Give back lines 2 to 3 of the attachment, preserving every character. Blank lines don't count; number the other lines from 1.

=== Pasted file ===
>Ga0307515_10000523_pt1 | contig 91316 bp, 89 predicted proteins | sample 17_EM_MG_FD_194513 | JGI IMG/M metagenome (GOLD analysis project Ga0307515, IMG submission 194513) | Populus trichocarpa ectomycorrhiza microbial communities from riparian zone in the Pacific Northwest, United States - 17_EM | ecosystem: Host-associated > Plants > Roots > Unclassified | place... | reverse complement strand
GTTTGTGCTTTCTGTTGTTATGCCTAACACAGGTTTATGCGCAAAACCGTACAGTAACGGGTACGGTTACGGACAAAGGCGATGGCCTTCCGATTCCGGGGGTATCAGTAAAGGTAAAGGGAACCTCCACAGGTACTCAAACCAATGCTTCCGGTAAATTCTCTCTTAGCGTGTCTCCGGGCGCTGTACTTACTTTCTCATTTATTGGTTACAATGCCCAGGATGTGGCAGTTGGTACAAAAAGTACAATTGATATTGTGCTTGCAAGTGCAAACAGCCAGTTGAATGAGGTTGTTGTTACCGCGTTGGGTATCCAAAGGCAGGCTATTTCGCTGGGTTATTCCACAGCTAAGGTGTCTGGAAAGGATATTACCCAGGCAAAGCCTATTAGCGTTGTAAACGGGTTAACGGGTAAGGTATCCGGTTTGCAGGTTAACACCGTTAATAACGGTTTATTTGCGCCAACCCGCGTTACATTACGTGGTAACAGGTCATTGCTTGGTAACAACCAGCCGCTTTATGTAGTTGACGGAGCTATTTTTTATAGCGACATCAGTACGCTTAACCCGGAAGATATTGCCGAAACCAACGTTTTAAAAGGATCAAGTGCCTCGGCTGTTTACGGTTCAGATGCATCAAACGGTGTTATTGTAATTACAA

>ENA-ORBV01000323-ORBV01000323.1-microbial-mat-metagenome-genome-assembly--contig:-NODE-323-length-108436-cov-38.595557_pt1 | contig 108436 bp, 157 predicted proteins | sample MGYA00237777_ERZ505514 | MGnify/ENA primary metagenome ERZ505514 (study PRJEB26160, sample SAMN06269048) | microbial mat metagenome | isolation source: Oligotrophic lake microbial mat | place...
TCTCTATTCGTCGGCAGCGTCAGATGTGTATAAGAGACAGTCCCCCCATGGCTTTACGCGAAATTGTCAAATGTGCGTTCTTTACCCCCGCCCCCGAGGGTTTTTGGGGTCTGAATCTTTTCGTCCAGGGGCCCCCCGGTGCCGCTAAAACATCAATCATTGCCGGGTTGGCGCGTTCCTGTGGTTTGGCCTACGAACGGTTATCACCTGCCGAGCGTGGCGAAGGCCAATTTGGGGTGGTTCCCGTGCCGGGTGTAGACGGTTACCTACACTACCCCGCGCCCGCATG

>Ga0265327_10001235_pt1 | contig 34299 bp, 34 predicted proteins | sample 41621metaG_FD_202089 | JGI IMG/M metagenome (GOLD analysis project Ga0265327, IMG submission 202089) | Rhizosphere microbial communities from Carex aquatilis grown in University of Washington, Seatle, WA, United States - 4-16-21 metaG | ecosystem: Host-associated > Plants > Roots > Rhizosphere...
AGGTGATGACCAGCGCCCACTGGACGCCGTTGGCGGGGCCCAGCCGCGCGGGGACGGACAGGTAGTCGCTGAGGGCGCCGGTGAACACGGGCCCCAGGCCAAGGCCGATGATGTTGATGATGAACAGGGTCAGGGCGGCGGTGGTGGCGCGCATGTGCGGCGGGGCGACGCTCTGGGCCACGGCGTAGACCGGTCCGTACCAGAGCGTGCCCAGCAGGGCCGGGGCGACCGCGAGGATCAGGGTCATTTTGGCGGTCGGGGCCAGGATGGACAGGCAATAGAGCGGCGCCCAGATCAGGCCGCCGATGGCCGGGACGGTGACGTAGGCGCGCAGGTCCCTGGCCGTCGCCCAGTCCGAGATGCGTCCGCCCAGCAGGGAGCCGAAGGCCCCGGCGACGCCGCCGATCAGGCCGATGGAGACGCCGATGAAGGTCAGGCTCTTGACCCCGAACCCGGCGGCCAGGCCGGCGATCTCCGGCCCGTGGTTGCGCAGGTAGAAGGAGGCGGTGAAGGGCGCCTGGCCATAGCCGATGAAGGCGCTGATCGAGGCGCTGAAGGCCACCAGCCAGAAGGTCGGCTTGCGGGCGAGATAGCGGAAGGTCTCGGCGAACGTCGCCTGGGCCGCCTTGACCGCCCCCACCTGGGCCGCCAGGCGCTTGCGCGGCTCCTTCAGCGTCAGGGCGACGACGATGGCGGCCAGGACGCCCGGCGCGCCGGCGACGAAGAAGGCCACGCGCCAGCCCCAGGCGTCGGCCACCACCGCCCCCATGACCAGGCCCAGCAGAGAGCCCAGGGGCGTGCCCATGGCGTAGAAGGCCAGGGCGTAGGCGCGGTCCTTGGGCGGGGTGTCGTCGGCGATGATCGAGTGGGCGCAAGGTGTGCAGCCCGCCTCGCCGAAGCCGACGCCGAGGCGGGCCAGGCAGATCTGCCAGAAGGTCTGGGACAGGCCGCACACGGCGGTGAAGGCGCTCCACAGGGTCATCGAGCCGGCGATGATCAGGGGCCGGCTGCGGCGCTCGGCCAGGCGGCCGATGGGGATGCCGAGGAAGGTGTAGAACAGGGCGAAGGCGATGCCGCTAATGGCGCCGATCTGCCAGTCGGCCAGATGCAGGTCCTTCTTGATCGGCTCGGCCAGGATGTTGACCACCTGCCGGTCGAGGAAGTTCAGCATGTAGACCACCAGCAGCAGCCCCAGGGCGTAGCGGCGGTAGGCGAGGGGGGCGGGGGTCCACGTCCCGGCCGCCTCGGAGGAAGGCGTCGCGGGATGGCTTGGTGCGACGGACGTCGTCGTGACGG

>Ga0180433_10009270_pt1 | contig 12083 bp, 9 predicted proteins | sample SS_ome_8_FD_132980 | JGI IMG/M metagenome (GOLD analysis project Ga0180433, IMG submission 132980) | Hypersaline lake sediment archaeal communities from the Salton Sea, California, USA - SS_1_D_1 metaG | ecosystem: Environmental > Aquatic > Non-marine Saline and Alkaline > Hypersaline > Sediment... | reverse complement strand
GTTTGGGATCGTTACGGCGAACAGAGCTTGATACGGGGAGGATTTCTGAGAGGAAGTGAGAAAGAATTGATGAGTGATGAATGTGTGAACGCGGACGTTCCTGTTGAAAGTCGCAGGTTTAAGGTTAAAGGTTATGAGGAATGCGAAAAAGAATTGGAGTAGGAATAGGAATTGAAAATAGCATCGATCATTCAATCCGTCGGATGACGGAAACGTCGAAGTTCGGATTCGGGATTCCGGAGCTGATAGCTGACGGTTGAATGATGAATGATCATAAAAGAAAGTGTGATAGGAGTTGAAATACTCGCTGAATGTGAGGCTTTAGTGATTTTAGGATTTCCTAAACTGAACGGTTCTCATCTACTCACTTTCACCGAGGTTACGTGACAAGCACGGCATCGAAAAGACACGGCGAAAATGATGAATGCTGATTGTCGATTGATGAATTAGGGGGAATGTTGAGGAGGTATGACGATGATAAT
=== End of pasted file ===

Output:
GTTTGTGCTTTCTGTTGTTATGCCTAACACAGGTTTATGCGCAAAACCGTACAGTAACGGGTACGGTTACGGACAAAGGCGATGGCCTTCCGATTCCGGGGGTATCAGTAAAGGTAAAGGGAACCTCCACAGGTACTCAAACCAATGCTTCCGGTAAATTCTCTCTTAGCGTGTCTCCGGGCGCTGTACTTACTTTCTCATTTATTGGTTACAATGCCCAGGATGTGGCAGTTGGTACAAAAAGTACAATTGATATTGTGCTTGCAAGTGCAAACAGCCAGTTGAATGAGGTTGTTGTTACCGCGTTGGGTATCCAAAGGCAGGCTATTTCGCTGGGTTATTCCACAGCTAAGGTGTCTGGAAAGGATATTACCCAGGCAAAGCCTATTAGCGTTGTAAACGGGTTAACGGGTAAGGTATCCGGTTTGCAGGTTAACACCGTTAATAACGGTTTATTTGCGCCAACCCGCGTTACATTACGTGGTAACAGGTCATTGCTTGGTAACAACCAGCCGCTTTATGTAGTTGACGGAGCTATTTTTTATAGCGACATCAGTACGCTTAACCCGGAAGATATTGCCGAAACCAACGTTTTAAAAGGATCAAGTGCCTCGGCTGTTTACGGTTCAGATGCATCAAACGGTGTTATTGTAATTACAA

>ENA-ORBV01000323-ORBV01000323.1-microbial-mat-metagenome-genome-assembly--contig:-NODE-323-length-108436-cov-38.595557_pt1 | contig 108436 bp, 157 predicted proteins | sample MGYA00237777_ERZ505514 | MGnify/ENA primary metagenome ERZ505514 (study PRJEB26160, sample SAMN06269048) | microbial mat metagenome | isolation source: Oligotrophic lake microbial mat | place...